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Postby mrgoat » 07/10/09 08:36 AM

Ray Eden wrote:Actually... we've gotten quite a lot of performances from what we're doing, and the referrals we get produce even more. It's important to remember that I'm not living in the United States anymore, but in Finland. Things do operate different here, but they work in U.S. of A. too.

And... cold calling maybe 20 years old, as you state, but its still a system that is used by many, many business. I get several calls a week. There's actually been times that I appreciated the call because they were selling me something I needed.

And companies still send reps out to business (in person) trying to generate more business. Magic is show BUSINESS, which means in order to get business, one must use business strategies.

As I stated in my first posting... I think its a good idea to get rid of direct mailing, cold calling, etc, but it is a good tool for making people aware that you exist in order to create a core business clientele. We booked a performance last week that came from a cold call made several months ago. So... I did make a friend, not an enemy.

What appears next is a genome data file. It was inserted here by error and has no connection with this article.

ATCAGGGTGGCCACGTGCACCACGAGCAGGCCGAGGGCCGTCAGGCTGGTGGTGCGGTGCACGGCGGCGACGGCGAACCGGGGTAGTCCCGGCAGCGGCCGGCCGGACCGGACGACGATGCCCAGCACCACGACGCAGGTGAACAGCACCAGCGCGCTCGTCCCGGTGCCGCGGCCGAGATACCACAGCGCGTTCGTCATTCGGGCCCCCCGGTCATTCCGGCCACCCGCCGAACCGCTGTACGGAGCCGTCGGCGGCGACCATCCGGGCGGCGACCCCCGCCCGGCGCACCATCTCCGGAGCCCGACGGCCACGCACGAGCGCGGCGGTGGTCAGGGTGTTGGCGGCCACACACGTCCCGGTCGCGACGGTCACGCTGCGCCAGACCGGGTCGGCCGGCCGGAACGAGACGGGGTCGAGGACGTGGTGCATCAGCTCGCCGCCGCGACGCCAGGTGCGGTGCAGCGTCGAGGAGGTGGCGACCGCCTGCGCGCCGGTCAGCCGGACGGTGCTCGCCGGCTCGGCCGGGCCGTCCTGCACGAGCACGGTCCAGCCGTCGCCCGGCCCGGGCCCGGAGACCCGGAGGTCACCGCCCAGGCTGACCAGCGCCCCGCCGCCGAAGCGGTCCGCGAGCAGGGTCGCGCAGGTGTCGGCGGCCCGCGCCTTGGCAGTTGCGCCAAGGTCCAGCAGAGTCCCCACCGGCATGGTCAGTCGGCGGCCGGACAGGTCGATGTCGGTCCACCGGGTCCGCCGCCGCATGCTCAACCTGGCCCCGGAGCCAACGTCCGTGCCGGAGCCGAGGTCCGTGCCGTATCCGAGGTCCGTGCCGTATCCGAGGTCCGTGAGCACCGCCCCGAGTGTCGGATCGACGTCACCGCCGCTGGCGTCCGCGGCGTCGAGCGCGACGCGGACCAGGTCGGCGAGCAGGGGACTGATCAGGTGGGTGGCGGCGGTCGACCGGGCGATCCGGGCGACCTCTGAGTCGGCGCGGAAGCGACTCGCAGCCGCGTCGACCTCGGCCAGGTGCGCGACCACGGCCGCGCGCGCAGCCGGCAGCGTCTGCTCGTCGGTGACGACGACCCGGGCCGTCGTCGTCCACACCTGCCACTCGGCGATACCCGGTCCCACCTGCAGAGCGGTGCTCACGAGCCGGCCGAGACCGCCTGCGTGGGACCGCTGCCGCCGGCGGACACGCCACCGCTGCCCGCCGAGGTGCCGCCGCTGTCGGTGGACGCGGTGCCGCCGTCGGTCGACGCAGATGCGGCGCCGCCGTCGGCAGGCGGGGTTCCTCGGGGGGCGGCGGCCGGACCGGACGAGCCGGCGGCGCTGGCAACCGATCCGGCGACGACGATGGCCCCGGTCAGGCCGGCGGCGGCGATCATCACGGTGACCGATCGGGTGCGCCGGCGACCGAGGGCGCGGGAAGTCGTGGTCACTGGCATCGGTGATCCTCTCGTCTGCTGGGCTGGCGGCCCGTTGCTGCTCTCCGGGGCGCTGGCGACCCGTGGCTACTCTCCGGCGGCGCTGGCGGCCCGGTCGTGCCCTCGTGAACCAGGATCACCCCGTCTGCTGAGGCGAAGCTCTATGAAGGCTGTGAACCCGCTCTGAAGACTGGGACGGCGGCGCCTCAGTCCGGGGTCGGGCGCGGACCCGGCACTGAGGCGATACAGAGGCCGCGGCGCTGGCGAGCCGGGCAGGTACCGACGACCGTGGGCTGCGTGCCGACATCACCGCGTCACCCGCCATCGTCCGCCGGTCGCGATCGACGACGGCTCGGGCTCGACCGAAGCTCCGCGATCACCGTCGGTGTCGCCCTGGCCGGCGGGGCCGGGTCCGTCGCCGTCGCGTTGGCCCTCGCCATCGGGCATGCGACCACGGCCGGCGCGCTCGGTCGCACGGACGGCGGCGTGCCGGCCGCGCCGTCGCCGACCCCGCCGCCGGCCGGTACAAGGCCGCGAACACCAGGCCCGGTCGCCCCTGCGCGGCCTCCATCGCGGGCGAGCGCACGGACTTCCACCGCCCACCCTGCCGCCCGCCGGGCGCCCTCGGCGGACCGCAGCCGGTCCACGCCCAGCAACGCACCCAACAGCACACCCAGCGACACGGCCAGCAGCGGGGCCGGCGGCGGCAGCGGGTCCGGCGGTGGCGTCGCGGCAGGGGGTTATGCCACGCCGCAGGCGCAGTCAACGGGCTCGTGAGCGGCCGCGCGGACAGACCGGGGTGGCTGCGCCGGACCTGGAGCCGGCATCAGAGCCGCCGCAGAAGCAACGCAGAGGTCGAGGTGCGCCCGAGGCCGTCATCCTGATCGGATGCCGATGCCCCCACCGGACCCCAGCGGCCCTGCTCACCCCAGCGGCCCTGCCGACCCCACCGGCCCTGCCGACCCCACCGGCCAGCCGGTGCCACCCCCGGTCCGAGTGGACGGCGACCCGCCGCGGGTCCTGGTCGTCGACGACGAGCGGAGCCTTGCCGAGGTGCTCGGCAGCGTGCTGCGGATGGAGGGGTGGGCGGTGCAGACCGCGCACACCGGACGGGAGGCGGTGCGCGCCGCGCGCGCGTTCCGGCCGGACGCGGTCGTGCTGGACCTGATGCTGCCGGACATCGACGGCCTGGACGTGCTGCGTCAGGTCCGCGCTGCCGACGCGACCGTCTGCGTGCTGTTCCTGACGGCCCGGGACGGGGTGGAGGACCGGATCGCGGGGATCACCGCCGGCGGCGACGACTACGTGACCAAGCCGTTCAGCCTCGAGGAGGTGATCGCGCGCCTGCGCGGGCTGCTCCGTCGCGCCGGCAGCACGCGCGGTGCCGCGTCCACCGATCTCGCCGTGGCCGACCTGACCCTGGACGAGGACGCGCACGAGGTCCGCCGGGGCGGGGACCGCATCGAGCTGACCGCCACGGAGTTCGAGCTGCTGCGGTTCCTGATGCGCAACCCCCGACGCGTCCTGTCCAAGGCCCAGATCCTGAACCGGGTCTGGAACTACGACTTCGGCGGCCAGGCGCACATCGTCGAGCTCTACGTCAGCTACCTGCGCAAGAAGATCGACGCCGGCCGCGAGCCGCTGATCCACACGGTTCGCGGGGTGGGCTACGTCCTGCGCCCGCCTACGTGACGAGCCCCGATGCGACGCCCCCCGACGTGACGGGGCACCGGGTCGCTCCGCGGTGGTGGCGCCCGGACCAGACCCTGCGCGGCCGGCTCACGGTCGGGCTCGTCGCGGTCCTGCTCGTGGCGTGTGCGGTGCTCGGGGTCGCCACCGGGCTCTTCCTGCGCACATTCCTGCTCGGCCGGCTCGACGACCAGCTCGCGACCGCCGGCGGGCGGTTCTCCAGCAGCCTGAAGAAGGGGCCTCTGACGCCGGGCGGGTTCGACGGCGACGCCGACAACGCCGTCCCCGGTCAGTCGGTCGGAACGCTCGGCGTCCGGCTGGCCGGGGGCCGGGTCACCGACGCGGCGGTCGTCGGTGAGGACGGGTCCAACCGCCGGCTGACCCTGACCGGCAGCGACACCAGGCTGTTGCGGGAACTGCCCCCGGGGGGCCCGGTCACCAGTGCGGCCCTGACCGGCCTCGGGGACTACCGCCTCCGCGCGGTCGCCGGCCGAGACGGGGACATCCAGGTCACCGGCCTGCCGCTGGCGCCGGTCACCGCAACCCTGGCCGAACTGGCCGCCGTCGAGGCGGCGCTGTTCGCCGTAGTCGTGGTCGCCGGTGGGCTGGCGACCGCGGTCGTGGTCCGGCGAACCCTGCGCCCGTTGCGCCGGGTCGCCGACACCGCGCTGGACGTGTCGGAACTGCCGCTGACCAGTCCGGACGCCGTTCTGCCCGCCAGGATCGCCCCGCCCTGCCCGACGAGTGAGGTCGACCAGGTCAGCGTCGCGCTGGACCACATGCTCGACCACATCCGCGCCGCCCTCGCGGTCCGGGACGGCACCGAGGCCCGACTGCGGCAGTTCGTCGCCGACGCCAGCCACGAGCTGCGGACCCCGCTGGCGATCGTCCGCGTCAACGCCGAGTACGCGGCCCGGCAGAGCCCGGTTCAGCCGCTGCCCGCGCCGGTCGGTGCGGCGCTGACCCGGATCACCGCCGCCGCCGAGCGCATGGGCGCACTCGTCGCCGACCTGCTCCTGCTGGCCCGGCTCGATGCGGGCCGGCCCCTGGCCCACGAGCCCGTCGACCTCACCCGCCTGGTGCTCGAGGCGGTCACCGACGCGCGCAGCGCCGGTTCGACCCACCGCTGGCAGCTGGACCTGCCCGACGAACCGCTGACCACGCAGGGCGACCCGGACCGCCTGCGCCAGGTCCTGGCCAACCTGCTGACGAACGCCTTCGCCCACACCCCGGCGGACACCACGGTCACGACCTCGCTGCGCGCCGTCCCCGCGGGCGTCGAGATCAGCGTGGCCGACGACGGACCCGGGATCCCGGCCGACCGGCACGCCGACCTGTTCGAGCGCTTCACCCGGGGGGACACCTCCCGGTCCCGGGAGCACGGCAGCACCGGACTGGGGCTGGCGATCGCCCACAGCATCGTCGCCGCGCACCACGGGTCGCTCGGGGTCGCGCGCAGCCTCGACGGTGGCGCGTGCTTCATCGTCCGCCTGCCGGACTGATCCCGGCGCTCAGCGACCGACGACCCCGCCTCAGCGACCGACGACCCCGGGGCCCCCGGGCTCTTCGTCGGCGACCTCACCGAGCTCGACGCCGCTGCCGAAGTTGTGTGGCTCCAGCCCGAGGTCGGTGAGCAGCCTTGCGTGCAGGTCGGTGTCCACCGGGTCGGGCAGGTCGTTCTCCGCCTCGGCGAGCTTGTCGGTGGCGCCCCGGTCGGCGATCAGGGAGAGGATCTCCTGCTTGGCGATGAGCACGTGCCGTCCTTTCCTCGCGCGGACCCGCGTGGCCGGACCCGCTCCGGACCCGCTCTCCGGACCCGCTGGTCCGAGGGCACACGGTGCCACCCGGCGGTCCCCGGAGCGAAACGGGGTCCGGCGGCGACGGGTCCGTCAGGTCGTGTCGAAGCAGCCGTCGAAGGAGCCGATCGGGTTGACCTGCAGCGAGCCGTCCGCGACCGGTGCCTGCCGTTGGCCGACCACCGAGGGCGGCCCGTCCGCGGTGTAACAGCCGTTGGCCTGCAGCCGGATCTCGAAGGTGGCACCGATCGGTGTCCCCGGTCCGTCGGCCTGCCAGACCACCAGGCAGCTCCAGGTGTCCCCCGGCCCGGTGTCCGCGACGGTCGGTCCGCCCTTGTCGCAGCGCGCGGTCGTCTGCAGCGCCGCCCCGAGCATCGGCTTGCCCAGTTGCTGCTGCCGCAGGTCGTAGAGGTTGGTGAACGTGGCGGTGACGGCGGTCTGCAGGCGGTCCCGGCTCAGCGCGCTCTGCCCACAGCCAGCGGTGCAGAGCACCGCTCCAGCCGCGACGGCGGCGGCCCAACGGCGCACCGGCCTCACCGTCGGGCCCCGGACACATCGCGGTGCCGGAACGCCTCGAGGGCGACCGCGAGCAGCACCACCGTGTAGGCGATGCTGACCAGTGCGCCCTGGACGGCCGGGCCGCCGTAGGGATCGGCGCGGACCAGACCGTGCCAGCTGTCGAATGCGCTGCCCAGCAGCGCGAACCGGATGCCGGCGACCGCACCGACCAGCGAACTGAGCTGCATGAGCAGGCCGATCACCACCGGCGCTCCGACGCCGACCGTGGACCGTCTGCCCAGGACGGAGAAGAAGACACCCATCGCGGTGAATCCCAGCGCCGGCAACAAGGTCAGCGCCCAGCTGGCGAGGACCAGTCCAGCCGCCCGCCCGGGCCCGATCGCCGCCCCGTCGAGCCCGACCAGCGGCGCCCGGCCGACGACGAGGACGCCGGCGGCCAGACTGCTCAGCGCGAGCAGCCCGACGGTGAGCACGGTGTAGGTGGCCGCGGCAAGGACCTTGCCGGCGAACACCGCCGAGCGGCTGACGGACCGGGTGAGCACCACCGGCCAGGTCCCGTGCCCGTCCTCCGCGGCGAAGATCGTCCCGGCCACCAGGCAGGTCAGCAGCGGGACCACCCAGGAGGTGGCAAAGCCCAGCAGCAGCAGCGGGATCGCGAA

You miss my point entirely, Sir.

Human beings do not like cold calls.

If you generate one booking from, say, 5000 calls, you have pissed off 4999 people.

So, yes, you may have made one friend, but how many enemies did you make in the process?

Interuption marketing used to work. 50 years ago. Factories built stuff, they bought TV ads, and print ads and people bought the stuff.

That simply doesn't work anymore.

Marketing is now getting people to promote for you. To get 'sneezers' who willingly tell others how cool you are.

I do that for apple all the time. Unpaid. But I love Apple so much I do it.

Do you think a friend of mine will be persuaded by a slick TV ad, a piece of DM, a cold call or me telling him to get a mac?

I'm glad it's working for you, but I think you're missing the big picture.

You can download part of seth's book for free. Read it. I urge you.

http://www.sethgodin.com/permission/

and you can get the whole of the ideavirus for free

http://www.digitalproductreporter.com/u ... nload.html